Unfortunately, the only USB connector on the monitor seems to be able to serve as a maintenance port for firmware updates as it cannot serve as USB hub, and likely lacks any OS or hardware that would be capable of playback of media off external storage.
|IO Data's 64.5-Inch UHD Display|
|Maximum Refresh Rate||60 Hz|
|Response Time||5 - 8 ms|
|Viewing Angles||178°/178° horizontal/vertical|
|Pixel Pitch||0.3718 mm2|
|Pixel Density||68.31 ppi|
|Color Gamut||1.07 billion|
|Inputs||1 × DisplayPort 1.2
1 × HDMI 2.0
2 × HDMI 1.4
|Outputs||3.5 mm headphone output
|Audio||10 W × 2|
|Power Consumption (idle/active)||Idle: 0.5 W
Typical: 89.4 W
Max: 225 W
|Modes||Web, Photo, Movies, etc.|
|Launch Price||¥168,000 ($1,483)|
IO Data’s M4K651XDB will ship in January at an MSRP of ¥168,000 ($1,483) without taxes. Given the features of the product, this price seems quite high. In the meantime, the manufacturer covers the display with a five-year warranty and guarantees that the backlight will operate for 30,000 hours, which equals to ~3.42 years of continuous operation (Yes that is a weird selling point).
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Source: IO Data (via Hermitage Akihabara)
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Trefugl - Thursday, December 13, 2018 - linkIf it were 40-43in I'd be interested... 65in 4K is too large with too low a DPI for use as a monitor. I suppose there are people wanting it for an HTPC, but for me, it's on the small size for that rolle and I'll just stick with my 105" projector for that.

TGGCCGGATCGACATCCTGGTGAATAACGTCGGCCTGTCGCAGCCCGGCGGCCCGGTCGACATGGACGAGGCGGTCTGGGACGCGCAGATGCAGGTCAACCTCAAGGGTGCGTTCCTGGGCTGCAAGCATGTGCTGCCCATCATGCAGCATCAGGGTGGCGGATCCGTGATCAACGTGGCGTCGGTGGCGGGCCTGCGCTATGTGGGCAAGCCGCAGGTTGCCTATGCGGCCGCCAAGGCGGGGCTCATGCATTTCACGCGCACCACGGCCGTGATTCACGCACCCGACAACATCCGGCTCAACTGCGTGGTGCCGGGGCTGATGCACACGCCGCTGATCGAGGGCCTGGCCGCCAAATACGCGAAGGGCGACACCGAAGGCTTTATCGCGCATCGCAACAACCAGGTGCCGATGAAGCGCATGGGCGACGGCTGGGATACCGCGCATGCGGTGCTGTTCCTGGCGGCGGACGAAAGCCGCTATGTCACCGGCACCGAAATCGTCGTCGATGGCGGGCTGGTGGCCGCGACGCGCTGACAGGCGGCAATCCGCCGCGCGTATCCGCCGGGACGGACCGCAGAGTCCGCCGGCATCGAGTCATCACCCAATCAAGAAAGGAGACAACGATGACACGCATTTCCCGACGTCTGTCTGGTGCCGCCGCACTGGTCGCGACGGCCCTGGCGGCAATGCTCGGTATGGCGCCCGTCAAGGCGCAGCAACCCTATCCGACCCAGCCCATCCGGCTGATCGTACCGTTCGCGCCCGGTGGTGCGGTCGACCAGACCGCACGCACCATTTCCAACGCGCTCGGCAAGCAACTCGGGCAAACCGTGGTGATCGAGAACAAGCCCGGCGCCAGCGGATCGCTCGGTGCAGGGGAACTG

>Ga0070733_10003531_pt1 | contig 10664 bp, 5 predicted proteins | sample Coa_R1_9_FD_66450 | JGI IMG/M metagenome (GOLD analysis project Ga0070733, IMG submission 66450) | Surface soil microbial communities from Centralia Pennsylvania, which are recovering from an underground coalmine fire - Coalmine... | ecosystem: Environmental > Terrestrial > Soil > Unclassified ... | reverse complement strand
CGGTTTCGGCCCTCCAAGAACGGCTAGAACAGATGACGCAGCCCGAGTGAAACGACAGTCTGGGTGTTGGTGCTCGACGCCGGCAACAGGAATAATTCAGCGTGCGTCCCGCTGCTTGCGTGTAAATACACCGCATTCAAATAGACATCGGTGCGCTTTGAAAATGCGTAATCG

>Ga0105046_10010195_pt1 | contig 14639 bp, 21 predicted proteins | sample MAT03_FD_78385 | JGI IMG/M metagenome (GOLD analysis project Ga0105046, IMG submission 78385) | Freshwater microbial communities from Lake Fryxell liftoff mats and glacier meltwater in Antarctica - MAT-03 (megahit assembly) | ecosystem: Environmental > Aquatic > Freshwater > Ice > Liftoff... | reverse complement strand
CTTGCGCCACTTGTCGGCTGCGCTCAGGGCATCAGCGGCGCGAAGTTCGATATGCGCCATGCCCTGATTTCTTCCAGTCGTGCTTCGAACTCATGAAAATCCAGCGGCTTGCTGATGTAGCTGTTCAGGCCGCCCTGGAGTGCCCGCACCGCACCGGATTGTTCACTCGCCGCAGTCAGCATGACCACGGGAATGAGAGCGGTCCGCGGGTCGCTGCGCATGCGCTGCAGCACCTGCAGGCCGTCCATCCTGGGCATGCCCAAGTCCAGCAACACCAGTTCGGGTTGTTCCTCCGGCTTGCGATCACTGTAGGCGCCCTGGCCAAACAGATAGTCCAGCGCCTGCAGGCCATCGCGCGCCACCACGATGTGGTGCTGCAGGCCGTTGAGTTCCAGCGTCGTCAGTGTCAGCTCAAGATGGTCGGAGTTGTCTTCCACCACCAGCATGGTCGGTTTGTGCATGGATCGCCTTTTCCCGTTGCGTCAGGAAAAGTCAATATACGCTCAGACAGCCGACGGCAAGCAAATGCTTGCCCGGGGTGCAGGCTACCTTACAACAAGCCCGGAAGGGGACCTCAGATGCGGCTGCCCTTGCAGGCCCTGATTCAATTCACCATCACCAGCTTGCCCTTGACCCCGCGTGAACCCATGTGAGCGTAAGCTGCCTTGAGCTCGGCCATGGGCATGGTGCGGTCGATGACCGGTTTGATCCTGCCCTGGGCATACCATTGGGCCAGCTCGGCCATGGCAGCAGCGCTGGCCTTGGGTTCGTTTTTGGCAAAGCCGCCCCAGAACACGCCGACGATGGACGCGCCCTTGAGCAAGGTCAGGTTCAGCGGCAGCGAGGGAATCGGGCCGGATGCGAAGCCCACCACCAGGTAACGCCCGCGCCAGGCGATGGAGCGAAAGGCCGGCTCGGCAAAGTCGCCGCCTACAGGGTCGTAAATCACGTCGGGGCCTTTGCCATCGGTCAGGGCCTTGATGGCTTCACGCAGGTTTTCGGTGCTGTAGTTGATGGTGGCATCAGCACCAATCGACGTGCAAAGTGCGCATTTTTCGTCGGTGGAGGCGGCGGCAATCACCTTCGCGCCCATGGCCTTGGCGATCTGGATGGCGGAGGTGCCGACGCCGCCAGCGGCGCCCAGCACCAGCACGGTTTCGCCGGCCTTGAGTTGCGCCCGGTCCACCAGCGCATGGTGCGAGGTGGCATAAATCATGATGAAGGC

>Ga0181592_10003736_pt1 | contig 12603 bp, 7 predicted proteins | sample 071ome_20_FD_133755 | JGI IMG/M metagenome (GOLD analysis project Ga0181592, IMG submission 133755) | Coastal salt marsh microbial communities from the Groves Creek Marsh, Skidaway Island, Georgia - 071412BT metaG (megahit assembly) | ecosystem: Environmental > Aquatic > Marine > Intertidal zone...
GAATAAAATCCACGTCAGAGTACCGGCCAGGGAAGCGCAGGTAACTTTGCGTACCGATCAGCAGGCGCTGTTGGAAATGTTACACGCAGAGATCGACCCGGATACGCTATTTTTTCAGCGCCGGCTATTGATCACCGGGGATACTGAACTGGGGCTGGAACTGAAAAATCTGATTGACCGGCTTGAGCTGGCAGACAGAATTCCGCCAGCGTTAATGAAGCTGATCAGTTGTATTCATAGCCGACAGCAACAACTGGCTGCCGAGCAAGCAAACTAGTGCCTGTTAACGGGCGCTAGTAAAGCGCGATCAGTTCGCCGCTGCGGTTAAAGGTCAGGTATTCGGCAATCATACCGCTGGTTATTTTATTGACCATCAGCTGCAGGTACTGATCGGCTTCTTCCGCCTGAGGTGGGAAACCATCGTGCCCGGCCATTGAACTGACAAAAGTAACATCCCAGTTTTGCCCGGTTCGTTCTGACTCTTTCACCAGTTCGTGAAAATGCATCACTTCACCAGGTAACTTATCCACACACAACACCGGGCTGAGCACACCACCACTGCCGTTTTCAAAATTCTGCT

remosito - Friday, December 14, 2018 - linkI have a 40 incher and wish it were bigger. Though 65 is a tad to big I agree. I'd really like a 55"er.
JoeyJoJo123 - Thursday, December 13, 2018 - linkFor what it's worth, I like the old-school remote.
edzieba - Thursday, December 13, 2018 - linkCan we stop even pretending that a display that "supports HDR10 transport" had even the vaguest relation to an actual HDR display? Nobody accepts that a 704x480 display that "accepts 1080p" is in any way a HD display, and the situation here is no different.
oRAirwolf - Thursday, December 13, 2018 - linkStill impatiently waiting for the Nvidia BFGD's to come out. Preferably in the 40 to 50 inch range, with FALD, quantum dot lighting, and VA panels. I'll pay whatever they ask for one of those.
Diji1 - Friday, December 14, 2018 - linkAFAIK those will only be 65"
bubblyboo - Thursday, December 13, 2018 - linkBut why? TCL's 65" 6-series (FALD VA panel) is only $1K MSRP, and Vizio's non-Quantum Dot 65" P-series is also $1.2K MSRP. LG also makes a whole line of crap IPS panel TVs if IPS is what you want. This products has zero point when it won't support Freesync (more common in PC monitors) or a newer DP/HDMI spec to support higher refresh rates (although the panel probably doesn't natively support anything higher if it's crud).
remosito - Friday, December 14, 2018 - linkBoth are TVs without DP. My only hdmi port on my gpu is used by VR HMD.
Agree on the lack of freesync. A real pitty
zodiacfml - Friday, December 14, 2018 - linkYes. Just buy a TV with a similar diagonal
Kevin G - Thursday, December 13, 2018 - linkFor the price, you'd think it would have had an OPS slot